Auglaize schools agree on COVID common practices


By Sandy Rose Schwieterman - For the Sidney Daily News



WAPAKONETA – Procedures were agreed upon this week among educational groups in Auglaize County to deal with COVID-19 protocols and restrictions as part of plans for reopening schools this fall.

Superintendents of Auglaize county schools along with the Apollo Career Center, Tri-Star Career Center, and the county’s Health Department came together on July 7 at the Auglaize County Education Service Center to create a common practices agreement to deal with COVID-19.

The heads of the various school systems plan to provide the information to parents in each of their districts. Each district will outline the details of their approach to controlling COVID-19 infections.

Overall, the school officials agreed that while there will be a measure of risk while attending classes, prevention of infections will be critical, with the use of good hygiene practices and temperature-taking as part of their routines to control infection.

The wearing masks will be required for staff and strongly encouraged for students grades 3 and up.

If COVID-19 symptoms are detected among staff or students, a policy of communication and quarantine will be implemented. The county Health Department is tasked to develop that communications procedure, which would include sharing of information about occurrences of exposure to COVID-19.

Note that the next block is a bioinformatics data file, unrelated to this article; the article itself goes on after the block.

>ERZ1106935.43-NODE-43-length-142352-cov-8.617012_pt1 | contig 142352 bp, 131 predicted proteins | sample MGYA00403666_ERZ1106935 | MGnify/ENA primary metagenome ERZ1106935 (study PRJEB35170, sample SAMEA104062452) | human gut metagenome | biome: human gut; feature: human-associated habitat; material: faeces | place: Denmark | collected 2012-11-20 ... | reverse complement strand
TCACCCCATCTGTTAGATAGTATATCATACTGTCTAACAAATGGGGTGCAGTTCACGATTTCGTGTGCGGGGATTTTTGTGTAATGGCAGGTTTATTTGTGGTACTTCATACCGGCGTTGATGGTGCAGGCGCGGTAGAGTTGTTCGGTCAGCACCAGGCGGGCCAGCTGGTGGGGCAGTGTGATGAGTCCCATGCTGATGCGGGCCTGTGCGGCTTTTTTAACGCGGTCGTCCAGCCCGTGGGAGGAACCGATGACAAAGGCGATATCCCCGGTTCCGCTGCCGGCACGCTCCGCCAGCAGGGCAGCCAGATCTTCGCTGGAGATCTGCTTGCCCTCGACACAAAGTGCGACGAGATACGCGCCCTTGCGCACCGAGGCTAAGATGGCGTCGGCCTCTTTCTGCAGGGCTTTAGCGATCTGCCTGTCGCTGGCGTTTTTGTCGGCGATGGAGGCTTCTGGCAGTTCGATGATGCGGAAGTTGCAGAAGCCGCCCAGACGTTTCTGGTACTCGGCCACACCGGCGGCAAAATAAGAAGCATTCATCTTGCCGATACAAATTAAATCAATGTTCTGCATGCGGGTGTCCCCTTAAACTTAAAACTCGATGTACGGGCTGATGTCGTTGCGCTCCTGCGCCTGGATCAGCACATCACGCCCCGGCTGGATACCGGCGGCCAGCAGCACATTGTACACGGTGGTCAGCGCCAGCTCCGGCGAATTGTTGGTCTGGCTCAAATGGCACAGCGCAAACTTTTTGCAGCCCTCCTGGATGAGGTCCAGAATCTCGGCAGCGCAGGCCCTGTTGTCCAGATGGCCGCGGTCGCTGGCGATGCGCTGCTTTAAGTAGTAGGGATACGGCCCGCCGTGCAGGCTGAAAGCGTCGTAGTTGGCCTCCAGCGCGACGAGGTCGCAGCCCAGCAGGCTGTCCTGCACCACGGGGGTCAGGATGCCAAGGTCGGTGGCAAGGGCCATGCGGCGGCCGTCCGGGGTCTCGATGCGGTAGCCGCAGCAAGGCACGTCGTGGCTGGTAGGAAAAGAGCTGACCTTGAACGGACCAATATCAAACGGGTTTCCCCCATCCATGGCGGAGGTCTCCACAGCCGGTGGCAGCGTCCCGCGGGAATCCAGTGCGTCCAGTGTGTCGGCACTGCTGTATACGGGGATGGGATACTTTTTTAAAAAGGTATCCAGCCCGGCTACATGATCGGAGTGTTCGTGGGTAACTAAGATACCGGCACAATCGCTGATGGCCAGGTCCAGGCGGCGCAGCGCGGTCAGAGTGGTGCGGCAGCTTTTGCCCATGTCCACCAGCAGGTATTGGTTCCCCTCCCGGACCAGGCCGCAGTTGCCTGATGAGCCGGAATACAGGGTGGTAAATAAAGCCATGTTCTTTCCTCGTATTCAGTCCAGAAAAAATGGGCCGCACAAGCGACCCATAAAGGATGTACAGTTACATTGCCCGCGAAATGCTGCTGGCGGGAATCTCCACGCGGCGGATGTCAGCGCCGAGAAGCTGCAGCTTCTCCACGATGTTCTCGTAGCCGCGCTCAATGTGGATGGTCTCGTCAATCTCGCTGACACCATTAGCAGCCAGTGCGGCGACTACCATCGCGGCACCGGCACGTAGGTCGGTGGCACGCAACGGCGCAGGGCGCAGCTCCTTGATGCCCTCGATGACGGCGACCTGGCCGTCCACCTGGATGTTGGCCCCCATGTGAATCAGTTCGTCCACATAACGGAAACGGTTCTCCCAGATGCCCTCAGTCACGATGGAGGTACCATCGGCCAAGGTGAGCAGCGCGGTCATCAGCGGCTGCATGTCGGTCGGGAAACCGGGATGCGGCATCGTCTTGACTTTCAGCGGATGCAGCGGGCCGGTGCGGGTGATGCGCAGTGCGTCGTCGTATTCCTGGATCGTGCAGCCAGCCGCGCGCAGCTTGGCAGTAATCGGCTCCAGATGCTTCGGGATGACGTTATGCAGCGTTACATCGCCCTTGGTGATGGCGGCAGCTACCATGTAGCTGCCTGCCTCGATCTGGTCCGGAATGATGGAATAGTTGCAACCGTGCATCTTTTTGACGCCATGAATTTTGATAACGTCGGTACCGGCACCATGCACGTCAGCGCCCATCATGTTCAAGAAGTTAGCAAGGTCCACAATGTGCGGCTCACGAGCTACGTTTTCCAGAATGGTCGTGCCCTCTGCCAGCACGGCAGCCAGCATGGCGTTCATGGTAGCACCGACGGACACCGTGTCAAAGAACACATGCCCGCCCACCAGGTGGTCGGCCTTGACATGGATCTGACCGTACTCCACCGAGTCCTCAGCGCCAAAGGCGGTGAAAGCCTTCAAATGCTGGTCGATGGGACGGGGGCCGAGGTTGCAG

If a student or staff member is diagnosed with COVID-19, they cannot return to class until cleared by the Health Department. Those students or employees who are diagnosed with COVID but symptom-free must stay home for ten days.

It was also agreed if remote learning is requested, school districts will work with parents and students to determine when and how often a student may switch from a traditional classroom to on line and back.

Food service will be offered by all school districts. Logistics need to be determined by each district as to how to comply with health department guidelines. Assigned seating will be strongly encouraged and for some grades alternate locations may be used.

Each school district will decide on whether to allow visitors, following criteria safety protocols such as taking temperatures and having volunteers assigned to a consistent work area.

Parents duties are that a child’s health be monitored each day. They request that any child with a temperature of 100 degrees or more be kept home. The schools will also request that they be informed if a child has COVID symptoms and is running a high fever. This will allow the school to recommend actions to be taken.

Students are asked to follow safety guidelines of mask wearing, frequent washing of hands, and avoiding touching hands to face.

Bus transportation will allow two students to a seat, with attempts to sit siblings together. Assigned seating is also possible, which will assist in contact tracing if needed.

If the state of Ohio require school districts to use alternative schedules, districts may adopt minimum requirements for transportation to reduce the number of students who are eligible for school transportation.

By Sandy Rose Schwieterman

For the Sidney Daily News

The writer is a regular contributor to the Sidney Daily News.

The writer is a regular contributor to the Sidney Daily News.